Part of the group is resident pro kiter Tom Court and pro windsurfer Ross Williams, both amazing wind sport riders, who also have lots of equipment, so we would be sorted kit wise with kites, windsurfers and wing surfers! Living on an island, most of us are proficient in several watersports, so we had a lot of bases covered and the more surf orientated riders were happy to volunteer to do safety cover in a Zap Cat and R.I.B. Druids have Stonehenge for solstice carry-ons, but on the Isle of Wight we have the incredible Needles landmark to the far west of the island. So with three different watersports (kite, windsurf and wing) set for a solstice raid on the Needles, the plan was set with the riders, and a R.I.B. and a Zap Cat for the essential safety cover!
I arrived at the beach around 7 p.m. with an 86-litre tri-fin wave board, kites, surfboards, and a foil board, but with no idea what to ride. It was around 18-22 knots with a strong flooding tide. There was a fair bit of head scratching until Ross decided to take his new GA wing foil setup, Tom Court was foil kiting to stem the tide and then planning to change later on to a twin tip kiteboard, leaving a brand new 2020 GA Vapor slalom sail and Tabou Manta slalom board from Ross’s van for me to pilot! The plan was that I would ride the slalom gear upwind and swap over at the Needles with Ross so he could windsurf and I could have a session on the wing! I was super stoked to jump on some amazing new slalom kit safe in the knowledge I could beat the strong flooding tide and also fully send it home. It has been a good few years since I’ve hung onto a large cammed race sail for dear life, this was going to be a challenge, but after lockdown I was totally up for it!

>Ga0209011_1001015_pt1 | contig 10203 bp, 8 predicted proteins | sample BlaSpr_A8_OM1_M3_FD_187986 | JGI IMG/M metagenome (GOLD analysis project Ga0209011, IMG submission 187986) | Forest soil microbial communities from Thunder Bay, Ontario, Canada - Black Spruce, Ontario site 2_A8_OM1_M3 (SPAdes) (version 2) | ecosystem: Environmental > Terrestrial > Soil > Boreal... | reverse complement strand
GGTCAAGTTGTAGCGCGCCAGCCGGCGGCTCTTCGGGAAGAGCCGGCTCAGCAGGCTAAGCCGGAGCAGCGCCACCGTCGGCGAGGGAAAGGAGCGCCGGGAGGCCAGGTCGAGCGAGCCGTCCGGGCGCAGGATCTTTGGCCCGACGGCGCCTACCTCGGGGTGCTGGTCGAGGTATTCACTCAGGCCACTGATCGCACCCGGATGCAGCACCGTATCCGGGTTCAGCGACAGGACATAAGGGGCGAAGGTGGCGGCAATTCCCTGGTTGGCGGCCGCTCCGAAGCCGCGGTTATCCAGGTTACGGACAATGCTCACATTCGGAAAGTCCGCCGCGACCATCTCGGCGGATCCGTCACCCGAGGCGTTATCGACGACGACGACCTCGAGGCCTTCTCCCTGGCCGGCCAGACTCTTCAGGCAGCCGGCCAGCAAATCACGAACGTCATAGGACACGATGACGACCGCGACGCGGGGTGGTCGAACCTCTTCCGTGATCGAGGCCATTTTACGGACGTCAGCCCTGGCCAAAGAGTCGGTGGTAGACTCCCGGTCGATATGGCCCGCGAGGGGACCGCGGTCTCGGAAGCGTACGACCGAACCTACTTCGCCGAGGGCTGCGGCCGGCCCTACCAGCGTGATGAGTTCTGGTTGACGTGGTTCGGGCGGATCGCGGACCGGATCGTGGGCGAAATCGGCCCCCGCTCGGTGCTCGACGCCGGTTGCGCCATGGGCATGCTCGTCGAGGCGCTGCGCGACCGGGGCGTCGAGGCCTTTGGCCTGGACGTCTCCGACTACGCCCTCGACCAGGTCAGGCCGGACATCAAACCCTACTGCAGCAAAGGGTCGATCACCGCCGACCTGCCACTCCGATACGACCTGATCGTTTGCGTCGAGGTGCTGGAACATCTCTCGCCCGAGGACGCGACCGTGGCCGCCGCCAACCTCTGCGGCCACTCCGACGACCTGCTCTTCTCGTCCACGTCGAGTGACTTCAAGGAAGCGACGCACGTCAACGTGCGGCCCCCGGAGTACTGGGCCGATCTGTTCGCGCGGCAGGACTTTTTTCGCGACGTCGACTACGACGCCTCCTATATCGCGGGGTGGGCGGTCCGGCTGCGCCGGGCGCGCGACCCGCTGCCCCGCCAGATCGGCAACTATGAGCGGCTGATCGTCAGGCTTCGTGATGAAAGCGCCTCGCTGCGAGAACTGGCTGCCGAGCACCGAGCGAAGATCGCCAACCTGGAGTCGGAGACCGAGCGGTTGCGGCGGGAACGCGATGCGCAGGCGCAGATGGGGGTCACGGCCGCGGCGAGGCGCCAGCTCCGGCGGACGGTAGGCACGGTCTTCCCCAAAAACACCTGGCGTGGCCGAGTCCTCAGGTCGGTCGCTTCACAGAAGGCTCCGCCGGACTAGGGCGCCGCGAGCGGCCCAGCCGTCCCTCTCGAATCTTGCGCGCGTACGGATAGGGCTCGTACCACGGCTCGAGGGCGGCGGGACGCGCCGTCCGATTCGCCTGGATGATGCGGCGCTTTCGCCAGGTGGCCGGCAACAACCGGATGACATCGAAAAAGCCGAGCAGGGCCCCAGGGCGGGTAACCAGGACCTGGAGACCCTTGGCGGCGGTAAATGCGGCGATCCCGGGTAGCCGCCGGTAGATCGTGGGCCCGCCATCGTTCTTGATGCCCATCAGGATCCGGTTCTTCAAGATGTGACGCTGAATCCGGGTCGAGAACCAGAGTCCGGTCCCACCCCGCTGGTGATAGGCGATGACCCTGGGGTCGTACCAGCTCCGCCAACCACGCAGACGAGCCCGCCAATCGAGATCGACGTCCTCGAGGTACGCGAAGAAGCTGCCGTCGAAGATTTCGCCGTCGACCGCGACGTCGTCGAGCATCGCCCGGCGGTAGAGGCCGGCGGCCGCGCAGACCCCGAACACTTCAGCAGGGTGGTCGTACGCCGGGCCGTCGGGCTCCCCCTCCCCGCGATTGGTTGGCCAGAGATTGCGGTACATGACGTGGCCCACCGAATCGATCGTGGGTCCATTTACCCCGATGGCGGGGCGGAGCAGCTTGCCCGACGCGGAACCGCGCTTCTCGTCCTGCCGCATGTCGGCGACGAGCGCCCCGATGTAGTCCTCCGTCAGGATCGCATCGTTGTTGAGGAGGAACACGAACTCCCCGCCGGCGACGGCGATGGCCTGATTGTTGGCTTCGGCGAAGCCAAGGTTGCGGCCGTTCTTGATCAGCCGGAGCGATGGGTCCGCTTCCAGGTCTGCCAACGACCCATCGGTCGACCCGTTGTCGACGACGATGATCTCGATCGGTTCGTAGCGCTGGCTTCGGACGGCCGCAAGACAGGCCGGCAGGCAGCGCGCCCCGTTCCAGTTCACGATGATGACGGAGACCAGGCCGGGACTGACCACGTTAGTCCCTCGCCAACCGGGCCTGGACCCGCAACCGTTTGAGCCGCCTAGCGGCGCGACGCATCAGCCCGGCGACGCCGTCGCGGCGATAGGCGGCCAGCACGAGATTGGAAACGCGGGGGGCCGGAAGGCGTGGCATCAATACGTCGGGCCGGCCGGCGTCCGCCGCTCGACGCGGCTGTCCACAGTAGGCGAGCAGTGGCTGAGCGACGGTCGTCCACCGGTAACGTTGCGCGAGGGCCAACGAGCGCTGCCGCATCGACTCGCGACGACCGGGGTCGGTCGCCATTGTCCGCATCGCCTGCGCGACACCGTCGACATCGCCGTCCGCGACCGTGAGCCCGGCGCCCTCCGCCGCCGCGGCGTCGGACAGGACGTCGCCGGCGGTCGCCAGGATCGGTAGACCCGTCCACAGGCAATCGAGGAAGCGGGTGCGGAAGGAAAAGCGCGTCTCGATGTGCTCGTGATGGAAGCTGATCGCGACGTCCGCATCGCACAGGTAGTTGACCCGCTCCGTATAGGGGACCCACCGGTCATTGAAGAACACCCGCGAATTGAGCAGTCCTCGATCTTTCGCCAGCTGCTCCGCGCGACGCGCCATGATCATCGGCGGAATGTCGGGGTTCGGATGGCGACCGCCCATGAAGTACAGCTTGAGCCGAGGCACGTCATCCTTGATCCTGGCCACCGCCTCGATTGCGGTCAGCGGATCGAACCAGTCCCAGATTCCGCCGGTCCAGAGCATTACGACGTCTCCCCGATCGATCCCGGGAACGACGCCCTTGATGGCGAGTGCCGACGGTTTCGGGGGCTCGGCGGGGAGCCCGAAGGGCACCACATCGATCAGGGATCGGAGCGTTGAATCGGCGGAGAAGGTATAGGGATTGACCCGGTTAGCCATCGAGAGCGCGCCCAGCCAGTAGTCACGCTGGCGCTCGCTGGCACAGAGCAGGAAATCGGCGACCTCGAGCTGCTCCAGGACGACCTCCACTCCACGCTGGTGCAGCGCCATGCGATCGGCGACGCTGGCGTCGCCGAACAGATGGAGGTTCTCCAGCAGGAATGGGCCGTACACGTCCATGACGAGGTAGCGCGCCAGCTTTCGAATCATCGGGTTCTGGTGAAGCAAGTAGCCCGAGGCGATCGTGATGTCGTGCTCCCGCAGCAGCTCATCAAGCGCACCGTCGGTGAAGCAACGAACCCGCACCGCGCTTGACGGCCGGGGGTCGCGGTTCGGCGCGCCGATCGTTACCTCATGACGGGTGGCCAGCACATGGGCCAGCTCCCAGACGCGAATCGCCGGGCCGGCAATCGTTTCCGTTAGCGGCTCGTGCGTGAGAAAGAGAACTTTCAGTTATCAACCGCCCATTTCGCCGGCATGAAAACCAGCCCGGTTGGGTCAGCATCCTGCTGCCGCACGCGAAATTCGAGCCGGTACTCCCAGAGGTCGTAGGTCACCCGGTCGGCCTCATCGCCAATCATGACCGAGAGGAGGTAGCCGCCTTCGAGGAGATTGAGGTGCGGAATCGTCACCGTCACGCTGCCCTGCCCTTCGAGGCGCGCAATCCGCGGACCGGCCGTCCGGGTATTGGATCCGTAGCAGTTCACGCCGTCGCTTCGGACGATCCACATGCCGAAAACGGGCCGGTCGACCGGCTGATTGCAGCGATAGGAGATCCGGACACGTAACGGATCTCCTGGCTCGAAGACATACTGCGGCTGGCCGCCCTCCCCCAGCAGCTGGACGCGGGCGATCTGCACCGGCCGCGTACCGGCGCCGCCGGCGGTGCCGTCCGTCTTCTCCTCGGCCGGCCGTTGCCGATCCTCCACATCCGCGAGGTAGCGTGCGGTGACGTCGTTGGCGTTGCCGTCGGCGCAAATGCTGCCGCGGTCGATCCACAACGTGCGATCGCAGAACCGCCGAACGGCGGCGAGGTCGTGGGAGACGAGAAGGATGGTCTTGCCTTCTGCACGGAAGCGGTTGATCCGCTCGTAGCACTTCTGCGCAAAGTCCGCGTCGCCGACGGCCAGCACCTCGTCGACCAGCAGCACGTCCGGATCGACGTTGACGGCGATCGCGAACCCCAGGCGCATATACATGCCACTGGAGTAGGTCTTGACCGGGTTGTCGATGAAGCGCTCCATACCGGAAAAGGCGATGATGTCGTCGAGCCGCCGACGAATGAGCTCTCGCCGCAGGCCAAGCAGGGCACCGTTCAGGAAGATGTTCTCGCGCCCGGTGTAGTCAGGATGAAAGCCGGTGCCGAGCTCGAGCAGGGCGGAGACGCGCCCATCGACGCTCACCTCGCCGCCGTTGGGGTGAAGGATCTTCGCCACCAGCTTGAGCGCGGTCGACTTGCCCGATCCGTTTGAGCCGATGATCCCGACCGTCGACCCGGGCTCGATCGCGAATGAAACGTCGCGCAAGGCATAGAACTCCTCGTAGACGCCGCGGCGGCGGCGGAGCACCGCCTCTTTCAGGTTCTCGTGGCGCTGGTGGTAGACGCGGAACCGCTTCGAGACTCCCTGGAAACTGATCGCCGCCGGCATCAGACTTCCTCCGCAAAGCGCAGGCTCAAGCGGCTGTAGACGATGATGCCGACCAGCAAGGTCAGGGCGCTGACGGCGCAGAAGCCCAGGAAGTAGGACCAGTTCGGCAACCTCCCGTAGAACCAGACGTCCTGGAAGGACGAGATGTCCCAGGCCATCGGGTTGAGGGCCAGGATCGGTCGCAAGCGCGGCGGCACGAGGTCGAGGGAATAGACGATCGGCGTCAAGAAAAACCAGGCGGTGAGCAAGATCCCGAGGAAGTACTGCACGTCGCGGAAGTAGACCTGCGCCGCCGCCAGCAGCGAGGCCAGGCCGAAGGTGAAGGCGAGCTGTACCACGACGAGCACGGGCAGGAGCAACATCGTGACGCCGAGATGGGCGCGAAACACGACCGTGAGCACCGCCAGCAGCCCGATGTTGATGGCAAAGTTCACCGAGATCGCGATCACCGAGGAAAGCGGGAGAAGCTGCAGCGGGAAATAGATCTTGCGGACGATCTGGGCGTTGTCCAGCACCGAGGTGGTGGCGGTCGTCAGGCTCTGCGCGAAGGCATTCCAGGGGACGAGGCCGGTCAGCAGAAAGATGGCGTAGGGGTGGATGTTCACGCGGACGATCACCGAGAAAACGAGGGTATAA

Being fashionably late, Ross had already made up his mind he was winging up and piled the new slalom gear by his van. I think to save a box-fresh race sail and board being totally destroyed, he was very keen to assist me setting up! I was allowed to adjust the footstraps and that was about it!
First thing you notice in the Solent, especially the Western approaches, is the raw power of the ebbing or flooding current. It’s immense. One thing I have learned from years racing yachts here is you always try to avoid any long legs that involve a full–frontal attack on the current. Even on a fast planing craft, it’s pretty futile and requires fast tacking inshore and local knowledge of back eddies and coves for tidal relief.
Once in Alum Bay you can fetch towards the cliffs and get mega lifting breezes and big current relief. That said I was toasted by the time I got to the stunning outcrops of the Needles fairway. The Solent is always changing. Knowledge of this water and its idiosyncrasies is key. The waters are always moving and rarely still. A mere one hour’s difference can mean an amazing session like the Gorge, or a trip down the coast and off to the English Channel!